KINGSTON, R.I. – February 13, 2020 – Health professionals and students from the University of Rhode Island are gearing up to hit the road in an outreach campaign aimed to reach rural Rhode Islanders with education and training about opioid overdose and substance use disorder.
Thanks to a $1 million grant from the federal Substance Abuse and Mental Health Services Administration, personnel from URI’s College of Pharmacy, College of Nursing and Cooperative Extension will team up to visit farmers markets, fairs, festivals and a wide variety of other events to discuss issues related to opioids, hand out information about how to obtain naloxone and offer related health counseling.
“Our focus will be on removing the stigma associated with opioid misuse,” said Deborah Sheely, URI associate director of Cooperative Extension. “We’ll have a booth at these events with a private area where people can have confidential conversations, and we’ll have the right people there who are qualified to have those kinds of conversations.”
In addition to booths across the state, the South Kingstown Farmer’s Market will feature the URI Mobile Health Unit on Saturdays from 9 a.m.to 1 p.m., May through October, where substance use disorder screenings, health checks, referrals for care, and harm reduction supplies will be offered, including Hepatitis C and HIV screenings, fentanyl test strips, general wellness assessments, and naloxone. The Mobile Health Unit will be staffed with nurse practitioners under the supervision of program partner Diane Martins, URI professor of nursing.
The Community First Responder Program, led by Anita Jacobson, URI clinical associate professor of pharmacy, will build upon connections URI Cooperative Extension has already established with the agricultural industries and rural communities through programs like 4-H, Master Gardener, Watershed Watch and many others. The URI team will teach members of the community to recognize the signs of overdose and how to respond – including calling 911, administering naloxone and performing CPR – enabling community members to be true first responders.
The nasal spray naloxone is recommended for victims displaying the signs of an overdose, including loss of consciousness, lack of response to stimuli, slow, shallow breathing and bluish skin, especially around the mouth and fingernails.
“We want to make sure that the people we have traditionally served through Cooperative Extension – which tends to be people in more rural areas of the state – have the information and technical assistance they need about opioid misuse, information that is already widely available in urban areas,” Sheely said. “We’ll make sure to reach rural communities by collaborating with the Cooperative Extension programs and activities we routinely carry out.”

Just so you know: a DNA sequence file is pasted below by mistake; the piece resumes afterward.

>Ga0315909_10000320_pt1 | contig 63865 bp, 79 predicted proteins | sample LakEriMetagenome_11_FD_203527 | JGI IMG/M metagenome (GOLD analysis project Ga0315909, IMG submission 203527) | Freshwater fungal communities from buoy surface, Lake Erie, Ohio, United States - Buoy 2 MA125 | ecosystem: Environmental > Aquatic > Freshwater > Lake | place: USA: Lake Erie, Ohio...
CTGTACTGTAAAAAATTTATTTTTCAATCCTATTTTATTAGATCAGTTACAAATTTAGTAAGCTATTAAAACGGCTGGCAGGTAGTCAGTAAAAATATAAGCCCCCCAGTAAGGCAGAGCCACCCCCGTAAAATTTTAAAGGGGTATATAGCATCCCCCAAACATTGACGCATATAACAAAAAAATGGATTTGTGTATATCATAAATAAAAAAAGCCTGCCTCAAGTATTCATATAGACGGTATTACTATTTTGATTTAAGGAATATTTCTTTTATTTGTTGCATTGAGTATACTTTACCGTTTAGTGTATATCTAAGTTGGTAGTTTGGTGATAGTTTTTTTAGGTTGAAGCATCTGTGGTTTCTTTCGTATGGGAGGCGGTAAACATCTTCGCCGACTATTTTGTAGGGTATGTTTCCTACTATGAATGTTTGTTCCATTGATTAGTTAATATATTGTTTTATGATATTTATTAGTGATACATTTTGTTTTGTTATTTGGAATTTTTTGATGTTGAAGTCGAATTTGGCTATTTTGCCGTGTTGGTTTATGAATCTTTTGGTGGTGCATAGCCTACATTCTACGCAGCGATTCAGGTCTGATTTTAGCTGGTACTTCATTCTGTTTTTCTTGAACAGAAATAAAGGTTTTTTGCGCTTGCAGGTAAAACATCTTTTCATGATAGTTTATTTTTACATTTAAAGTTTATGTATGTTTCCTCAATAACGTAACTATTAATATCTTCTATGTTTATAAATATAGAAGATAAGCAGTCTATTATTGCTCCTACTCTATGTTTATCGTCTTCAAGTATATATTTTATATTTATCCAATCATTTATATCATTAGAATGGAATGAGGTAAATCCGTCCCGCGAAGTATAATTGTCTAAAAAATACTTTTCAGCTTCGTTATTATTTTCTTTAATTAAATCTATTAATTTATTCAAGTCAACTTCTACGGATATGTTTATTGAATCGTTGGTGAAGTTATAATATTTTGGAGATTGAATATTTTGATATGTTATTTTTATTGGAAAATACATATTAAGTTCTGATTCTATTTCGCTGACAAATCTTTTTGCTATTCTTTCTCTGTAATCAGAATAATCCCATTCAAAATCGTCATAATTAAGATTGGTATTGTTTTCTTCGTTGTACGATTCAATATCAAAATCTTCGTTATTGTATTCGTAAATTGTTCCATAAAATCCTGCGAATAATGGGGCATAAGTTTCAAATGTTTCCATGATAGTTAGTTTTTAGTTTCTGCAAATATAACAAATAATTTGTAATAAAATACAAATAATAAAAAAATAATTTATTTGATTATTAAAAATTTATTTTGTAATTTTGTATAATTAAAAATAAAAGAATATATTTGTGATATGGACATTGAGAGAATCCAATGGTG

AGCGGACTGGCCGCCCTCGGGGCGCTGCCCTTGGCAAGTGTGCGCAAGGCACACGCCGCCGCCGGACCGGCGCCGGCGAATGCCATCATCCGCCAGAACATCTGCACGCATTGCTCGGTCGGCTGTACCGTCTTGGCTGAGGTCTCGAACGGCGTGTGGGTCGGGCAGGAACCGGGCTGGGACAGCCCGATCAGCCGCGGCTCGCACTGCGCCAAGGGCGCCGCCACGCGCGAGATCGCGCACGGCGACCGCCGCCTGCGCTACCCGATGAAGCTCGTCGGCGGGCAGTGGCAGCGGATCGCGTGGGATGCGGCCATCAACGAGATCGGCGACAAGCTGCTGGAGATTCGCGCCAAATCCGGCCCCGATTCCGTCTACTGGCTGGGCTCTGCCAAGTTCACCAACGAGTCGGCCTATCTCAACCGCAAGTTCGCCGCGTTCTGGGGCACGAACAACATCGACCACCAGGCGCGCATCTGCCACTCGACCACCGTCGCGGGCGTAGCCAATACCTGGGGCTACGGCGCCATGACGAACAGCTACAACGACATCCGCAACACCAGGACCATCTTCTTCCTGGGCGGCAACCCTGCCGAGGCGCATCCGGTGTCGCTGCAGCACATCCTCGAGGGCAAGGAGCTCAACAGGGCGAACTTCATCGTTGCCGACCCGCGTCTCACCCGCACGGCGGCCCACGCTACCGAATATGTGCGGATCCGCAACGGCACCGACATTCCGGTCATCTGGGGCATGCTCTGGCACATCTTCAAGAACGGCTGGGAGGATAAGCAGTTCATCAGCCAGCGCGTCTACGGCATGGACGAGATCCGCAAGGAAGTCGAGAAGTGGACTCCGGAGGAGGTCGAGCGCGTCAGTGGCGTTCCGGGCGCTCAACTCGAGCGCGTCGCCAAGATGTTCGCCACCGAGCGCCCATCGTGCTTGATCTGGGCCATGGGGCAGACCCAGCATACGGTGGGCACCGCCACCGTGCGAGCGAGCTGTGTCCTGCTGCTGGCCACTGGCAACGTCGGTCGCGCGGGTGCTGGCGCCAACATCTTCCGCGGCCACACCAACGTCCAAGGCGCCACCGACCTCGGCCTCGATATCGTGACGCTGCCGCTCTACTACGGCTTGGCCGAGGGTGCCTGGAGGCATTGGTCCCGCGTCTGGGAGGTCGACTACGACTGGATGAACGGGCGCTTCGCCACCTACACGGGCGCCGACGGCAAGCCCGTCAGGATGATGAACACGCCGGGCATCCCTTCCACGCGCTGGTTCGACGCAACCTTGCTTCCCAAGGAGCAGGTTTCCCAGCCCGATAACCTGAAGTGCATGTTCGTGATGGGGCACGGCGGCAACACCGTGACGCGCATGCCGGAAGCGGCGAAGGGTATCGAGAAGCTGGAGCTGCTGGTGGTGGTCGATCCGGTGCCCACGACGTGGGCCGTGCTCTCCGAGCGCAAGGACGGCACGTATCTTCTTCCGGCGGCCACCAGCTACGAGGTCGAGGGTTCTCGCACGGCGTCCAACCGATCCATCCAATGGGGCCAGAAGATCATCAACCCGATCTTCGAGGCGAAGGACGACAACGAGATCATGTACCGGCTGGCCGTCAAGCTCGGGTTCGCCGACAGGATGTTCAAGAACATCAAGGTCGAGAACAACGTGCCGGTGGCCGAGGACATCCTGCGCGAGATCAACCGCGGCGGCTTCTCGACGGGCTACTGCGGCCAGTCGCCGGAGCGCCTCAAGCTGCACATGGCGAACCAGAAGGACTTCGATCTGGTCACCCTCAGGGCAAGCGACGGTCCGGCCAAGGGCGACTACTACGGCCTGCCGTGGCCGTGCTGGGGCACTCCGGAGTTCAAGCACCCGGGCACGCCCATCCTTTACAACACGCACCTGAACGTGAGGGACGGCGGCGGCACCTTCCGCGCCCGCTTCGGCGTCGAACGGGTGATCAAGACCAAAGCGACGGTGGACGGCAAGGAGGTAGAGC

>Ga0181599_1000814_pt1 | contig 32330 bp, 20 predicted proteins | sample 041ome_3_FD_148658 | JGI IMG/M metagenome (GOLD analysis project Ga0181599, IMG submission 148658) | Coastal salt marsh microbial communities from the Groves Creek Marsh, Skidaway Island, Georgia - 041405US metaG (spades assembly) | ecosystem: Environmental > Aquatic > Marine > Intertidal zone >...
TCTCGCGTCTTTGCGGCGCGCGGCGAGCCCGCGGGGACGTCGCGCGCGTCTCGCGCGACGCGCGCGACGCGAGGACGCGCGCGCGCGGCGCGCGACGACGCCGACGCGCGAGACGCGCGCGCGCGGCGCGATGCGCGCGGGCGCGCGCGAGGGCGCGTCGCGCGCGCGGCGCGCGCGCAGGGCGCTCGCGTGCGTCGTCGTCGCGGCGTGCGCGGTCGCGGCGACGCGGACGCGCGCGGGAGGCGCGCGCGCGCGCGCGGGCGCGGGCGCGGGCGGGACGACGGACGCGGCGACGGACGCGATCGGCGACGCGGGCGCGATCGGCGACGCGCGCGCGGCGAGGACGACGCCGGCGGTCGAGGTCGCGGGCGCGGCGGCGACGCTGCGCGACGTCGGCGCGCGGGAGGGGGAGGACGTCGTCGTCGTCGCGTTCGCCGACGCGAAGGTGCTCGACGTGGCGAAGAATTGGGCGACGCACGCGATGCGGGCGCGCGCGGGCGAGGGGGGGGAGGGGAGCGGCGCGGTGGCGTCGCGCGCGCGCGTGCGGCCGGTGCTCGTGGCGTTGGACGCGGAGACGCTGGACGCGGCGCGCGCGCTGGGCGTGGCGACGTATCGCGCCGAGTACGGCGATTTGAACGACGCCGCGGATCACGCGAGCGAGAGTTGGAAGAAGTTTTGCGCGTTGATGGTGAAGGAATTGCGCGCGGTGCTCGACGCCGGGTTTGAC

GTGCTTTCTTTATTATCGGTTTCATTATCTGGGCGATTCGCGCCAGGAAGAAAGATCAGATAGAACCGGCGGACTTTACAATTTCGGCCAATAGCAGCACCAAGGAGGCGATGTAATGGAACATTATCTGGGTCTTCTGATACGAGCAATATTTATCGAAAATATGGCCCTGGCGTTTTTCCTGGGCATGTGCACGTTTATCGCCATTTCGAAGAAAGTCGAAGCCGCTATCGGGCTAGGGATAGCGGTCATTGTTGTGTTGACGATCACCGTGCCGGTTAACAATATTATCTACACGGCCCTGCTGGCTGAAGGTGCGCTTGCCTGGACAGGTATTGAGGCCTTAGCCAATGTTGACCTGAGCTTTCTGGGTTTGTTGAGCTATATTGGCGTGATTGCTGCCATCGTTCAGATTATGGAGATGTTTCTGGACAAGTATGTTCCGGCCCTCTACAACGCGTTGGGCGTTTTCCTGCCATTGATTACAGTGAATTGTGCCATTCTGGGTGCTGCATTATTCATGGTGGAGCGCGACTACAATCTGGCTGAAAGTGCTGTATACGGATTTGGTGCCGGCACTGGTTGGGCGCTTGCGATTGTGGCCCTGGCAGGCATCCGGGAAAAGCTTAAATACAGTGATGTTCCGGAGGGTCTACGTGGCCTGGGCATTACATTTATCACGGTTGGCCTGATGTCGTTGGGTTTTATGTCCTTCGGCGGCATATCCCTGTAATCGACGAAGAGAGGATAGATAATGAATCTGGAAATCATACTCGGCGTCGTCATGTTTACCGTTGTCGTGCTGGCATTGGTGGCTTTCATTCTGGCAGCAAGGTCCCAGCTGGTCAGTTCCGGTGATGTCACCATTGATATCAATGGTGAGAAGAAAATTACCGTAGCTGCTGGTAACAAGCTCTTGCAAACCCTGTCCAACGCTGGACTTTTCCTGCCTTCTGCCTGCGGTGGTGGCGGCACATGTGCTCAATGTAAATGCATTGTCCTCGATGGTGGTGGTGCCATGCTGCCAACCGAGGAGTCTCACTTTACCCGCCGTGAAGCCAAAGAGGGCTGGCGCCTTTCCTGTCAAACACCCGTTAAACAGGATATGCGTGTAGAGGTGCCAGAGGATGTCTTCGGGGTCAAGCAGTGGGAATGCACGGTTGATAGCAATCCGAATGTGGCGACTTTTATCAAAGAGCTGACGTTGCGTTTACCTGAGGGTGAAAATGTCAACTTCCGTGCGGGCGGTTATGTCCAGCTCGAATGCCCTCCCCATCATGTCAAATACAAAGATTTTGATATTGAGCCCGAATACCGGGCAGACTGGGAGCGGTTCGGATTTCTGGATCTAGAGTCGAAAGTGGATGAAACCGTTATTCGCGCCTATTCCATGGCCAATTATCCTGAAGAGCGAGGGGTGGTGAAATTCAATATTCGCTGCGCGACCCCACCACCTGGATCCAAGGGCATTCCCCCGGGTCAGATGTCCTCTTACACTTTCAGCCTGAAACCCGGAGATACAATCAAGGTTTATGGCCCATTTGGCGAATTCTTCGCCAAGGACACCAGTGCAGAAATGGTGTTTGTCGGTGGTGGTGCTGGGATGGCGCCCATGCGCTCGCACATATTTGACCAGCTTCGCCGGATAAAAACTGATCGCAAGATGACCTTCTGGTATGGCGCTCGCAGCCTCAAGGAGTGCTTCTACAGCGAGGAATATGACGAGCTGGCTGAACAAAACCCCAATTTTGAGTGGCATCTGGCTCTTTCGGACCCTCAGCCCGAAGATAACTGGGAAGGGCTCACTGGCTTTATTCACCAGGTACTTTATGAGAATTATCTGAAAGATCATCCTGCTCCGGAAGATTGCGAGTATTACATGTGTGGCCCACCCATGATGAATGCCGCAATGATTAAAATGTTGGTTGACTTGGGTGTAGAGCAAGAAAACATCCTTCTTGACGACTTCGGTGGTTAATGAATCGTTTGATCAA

In addition to sharing information at community events, the grant is also funding the development of online training programs – six short modules for the public and URI staff and four continuing education programs with credit hours for health care professionals.
“I’m going to encourage all Cooperative Extension staff to take the trainings so they can recognize the signs of a potential opioid problem in the course of their day and direct clients to appropriate resources to get help,” said Sheely. “It will be a valuable training for interested members of the community.”
Community organizations in rural Rhode Island that are interested in hosting a seminar related to the opioid crisis with naloxone training and distribution and to become certified as “community first responders” are encouraged to contact email@example.com to schedule a presentation by Jacobson and a team of student pharmacists.
“We want to have as many people in the community as possible to be community first responders,” Jacobson said. “If people are educated about this and know how to recognize an overdose and how to recognize if someone is caught in the cycle of substance use disorder, we can save lives.”